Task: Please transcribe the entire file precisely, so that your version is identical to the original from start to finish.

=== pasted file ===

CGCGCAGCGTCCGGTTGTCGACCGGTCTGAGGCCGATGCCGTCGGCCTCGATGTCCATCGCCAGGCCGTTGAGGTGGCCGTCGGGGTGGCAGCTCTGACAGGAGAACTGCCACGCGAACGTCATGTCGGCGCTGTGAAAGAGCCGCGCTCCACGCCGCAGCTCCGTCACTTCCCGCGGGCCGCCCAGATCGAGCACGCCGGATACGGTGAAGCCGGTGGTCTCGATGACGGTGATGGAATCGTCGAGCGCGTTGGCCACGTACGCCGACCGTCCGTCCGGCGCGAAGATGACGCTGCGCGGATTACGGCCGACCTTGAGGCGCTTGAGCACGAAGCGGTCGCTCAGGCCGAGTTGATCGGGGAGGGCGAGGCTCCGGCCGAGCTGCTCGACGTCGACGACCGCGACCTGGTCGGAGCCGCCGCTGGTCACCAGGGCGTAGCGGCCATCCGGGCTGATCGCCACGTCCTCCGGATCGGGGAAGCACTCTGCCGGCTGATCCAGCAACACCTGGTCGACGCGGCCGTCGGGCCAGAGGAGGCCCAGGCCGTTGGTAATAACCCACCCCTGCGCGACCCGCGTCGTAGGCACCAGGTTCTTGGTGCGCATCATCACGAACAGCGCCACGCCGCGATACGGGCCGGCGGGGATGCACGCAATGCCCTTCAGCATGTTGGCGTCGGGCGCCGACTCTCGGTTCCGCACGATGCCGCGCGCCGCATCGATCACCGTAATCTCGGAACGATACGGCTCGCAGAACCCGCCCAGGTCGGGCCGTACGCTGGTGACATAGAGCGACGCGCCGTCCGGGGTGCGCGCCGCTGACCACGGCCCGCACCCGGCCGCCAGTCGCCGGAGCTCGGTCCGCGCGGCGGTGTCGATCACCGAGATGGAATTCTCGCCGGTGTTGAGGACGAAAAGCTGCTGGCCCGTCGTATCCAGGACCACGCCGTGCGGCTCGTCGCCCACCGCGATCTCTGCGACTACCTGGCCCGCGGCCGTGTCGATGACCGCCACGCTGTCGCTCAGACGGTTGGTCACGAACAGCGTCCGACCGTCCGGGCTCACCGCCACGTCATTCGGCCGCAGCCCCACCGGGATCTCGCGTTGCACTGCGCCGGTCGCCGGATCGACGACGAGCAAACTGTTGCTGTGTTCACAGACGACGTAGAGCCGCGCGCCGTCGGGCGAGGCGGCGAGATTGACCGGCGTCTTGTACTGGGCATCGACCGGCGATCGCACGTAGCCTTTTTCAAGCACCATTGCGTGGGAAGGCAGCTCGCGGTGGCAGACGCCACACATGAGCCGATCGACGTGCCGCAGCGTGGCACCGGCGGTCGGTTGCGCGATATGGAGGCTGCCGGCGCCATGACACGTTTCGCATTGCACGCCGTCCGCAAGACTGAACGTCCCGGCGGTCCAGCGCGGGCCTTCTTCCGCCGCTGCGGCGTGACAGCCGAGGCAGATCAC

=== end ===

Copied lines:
CGCGCAGCGTCCGGTTGTCGACCGGTCTGAGGCCGATGCCGTCGGCCTCGATGTCCATCGCCAGGCCGTTGAGGTGGCCGTCGGGGTGGCAGCTCTGACAGGAGAACTGCCACGCGAACGTCATGTCGGCGCTGTGAAAGAGCCGCGCTCCACGCCGCAGCTCCGTCACTTCCCGCGGGCCGCCCAGATCGAGCACGCCGGATACGGTGAAGCCGGTGGTCTCGATGACGGTGATGGAATCGTCGAGCGCGTTGGCCACGTACGCCGACCGTCCGTCCGGCGCGAAGATGACGCTGCGCGGATTACGGCCGACCTTGAGGCGCTTGAGCACGAAGCGGTCGCTCAGGCCGAGTTGATCGGGGAGGGCGAGGCTCCGGCCGAGCTGCTCGACGTCGACGACCGCGACCTGGTCGGAGCCGCCGCTGGTCACCAGGGCGTAGCGGCCATCCGGGCTGATCGCCACGTCCTCCGGATCGGGGAAGCACTCTGCCGGCTGATCCAGCAACACCTGGTCGACGCGGCCGTCGGGCCAGAGGAGGCCCAGGCCGTTGGTAATAACCCACCCCTGCGCGACCCGCGTCGTAGGCACCAGGTTCTTGGTGCGCATCATCACGAACAGCGCCACGCCGCGATACGGGCCGGCGGGGATGCACGCAATGCCCTTCAGCATGTTGGCGTCGGGCGCCGACTCTCGGTTCCGCACGATGCCGCGCGCCGCATCGATCACCGTAATCTCGGAACGATACGGCTCGCAGAACCCGCCCAGGTCGGGCCGTACGCTGGTGACATAGAGCGACGCGCCGTCCGGGGTGCGCGCCGCTGACCACGGCCCGCACCCGGCCGCCAGTCGCCGGAGCTCGGTCCGCGCGGCGGTGTCGATCACCGAGATGGAATTCTCGCCGGTGTTGAGGACGAAAAGCTGCTGGCCCGTCGTATCCAGGACCACGCCGTGCGGCTCGTCGCCCACCGCGATCTCTGCGACTACCTGGCCCGCGGCCGTGTCGATGACCGCCACGCTGTCGCTCAGACGGTTGGTCACGAACAGCGTCCGACCGTCCGGGCTCACCGCCACGTCATTCGGCCGCAGCCCCACCGGGATCTCGCGTTGCACTGCGCCGGTCGCCGGATCGACGACGAGCAAACTGTTGCTGTGTTCACAGACGACGTAGAGCCGCGCGCCGTCGGGCGAGGCGGCGAGATTGACCGGCGTCTTGTACTGGGCATCGACCGGCGATCGCACGTAGCCTTTTTCAAGCACCATTGCGTGGGAAGGCAGCTCGCGGTGGCAGACGCCACACATGAGCCGATCGACGTGCCGCAGCGTGGCACCGGCGGTCGGTTGCGCGATATGGAGGCTGCCGGCGCCATGACACGTTTCGCATTGCACGCCGTCCGCAAGACTGAACGTCCCGGCGGTCCAGCGCGGGCCTTCTTCCGCCGCTGCGGCGTGACAGCCGAGGCAGATCAC